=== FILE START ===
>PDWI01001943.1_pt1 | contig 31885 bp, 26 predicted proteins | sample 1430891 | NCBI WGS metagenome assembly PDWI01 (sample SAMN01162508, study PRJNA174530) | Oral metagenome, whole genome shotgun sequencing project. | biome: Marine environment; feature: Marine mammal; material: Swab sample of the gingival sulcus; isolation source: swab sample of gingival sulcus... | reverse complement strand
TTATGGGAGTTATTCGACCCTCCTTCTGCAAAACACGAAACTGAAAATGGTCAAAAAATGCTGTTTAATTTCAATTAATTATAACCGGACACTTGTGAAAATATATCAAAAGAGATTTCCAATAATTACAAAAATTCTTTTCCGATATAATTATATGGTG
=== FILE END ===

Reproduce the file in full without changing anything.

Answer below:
>PDWI01001943.1_pt1 | contig 31885 bp, 26 predicted proteins | sample 1430891 | NCBI WGS metagenome assembly PDWI01 (sample SAMN01162508, study PRJNA174530) | Oral metagenome, whole genome shotgun sequencing project. | biome: Marine environment; feature: Marine mammal; material: Swab sample of the gingival sulcus; isolation source: swab sample of gingival sulcus... | reverse complement strand
TTATGGGAGTTATTCGACCCTCCTTCTGCAAAACACGAAACTGAAAATGGTCAAAAAATGCTGTTTAATTTCAATTAATTATAACCGGACACTTGTGAAAATATATCAAAAGAGATTTCCAATAATTACAAAAATTCTTTTCCGATATAATTATATGGTG